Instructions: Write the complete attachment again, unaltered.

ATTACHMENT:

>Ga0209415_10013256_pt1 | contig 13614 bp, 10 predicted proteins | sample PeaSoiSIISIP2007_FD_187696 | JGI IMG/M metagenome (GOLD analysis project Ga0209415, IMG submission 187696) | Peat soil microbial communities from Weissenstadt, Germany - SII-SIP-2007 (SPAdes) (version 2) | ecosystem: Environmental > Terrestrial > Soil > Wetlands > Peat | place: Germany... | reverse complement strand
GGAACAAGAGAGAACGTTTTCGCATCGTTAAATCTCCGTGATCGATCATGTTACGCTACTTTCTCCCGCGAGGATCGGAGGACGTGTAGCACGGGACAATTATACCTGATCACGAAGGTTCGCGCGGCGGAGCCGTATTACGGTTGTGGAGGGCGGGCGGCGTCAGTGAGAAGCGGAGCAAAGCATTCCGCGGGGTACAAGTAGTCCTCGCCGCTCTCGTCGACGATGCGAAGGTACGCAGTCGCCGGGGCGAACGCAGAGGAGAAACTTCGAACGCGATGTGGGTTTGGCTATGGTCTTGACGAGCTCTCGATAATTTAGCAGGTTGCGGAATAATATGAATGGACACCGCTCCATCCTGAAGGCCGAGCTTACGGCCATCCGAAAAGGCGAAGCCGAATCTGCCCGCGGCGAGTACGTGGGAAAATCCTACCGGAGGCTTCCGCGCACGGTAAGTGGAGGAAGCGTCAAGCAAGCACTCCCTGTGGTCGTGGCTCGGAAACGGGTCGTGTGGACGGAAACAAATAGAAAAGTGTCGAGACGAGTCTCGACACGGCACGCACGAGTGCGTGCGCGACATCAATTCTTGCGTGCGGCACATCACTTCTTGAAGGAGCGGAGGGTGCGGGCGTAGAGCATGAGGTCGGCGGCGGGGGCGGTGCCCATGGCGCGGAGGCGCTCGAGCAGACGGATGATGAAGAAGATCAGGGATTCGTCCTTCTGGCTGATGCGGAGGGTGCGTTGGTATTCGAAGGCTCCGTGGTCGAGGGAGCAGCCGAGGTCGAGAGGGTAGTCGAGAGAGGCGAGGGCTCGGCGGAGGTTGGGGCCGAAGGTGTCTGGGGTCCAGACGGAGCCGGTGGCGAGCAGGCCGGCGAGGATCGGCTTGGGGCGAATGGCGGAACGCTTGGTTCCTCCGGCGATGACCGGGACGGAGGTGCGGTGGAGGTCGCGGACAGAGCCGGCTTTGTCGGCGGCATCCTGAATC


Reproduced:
>Ga0209415_10013256_pt1 | contig 13614 bp, 10 predicted proteins | sample PeaSoiSIISIP2007_FD_187696 | JGI IMG/M metagenome (GOLD analysis project Ga0209415, IMG submission 187696) | Peat soil microbial communities from Weissenstadt, Germany - SII-SIP-2007 (SPAdes) (version 2) | ecosystem: Environmental > Terrestrial > Soil > Wetlands > Peat | place: Germany... | reverse complement strand
GGAACAAGAGAGAACGTTTTCGCATCGTTAAATCTCCGTGATCGATCATGTTACGCTACTTTCTCCCGCGAGGATCGGAGGACGTGTAGCACGGGACAATTATACCTGATCACGAAGGTTCGCGCGGCGGAGCCGTATTACGGTTGTGGAGGGCGGGCGGCGTCAGTGAGAAGCGGAGCAAAGCATTCCGCGGGGTACAAGTAGTCCTCGCCGCTCTCGTCGACGATGCGAAGGTACGCAGTCGCCGGGGCGAACGCAGAGGAGAAACTTCGAACGCGATGTGGGTTTGGCTATGGTCTTGACGAGCTCTCGATAATTTAGCAGGTTGCGGAATAATATGAATGGACACCGCTCCATCCTGAAGGCCGAGCTTACGGCCATCCGAAAAGGCGAAGCCGAATCTGCCCGCGGCGAGTACGTGGGAAAATCCTACCGGAGGCTTCCGCGCACGGTAAGTGGAGGAAGCGTCAAGCAAGCACTCCCTGTGGTCGTGGCTCGGAAACGGGTCGTGTGGACGGAAACAAATAGAAAAGTGTCGAGACGAGTCTCGACACGGCACGCACGAGTGCGTGCGCGACATCAATTCTTGCGTGCGGCACATCACTTCTTGAAGGAGCGGAGGGTGCGGGCGTAGAGCATGAGGTCGGCGGCGGGGGCGGTGCCCATGGCGCGGAGGCGCTCGAGCAGACGGATGATGAAGAAGATCAGGGATTCGTCCTTCTGGCTGATGCGGAGGGTGCGTTGGTATTCGAAGGCTCCGTGGTCGAGGGAGCAGCCGAGGTCGAGAGGGTAGTCGAGAGAGGCGAGGGCTCGGCGGAGGTTGGGGCCGAAGGTGTCTGGGGTCCAGACGGAGCCGGTGGCGAGCAGGCCGGCGAGGATCGGCTTGGGGCGAATGGCGGAACGCTTGGTTCCTCCGGCGATGACCGGGACGGAGGTGCGGTGGAGGTCGCGGACAGAGCCGGCTTTGTCGGCGGCATCCTGAATC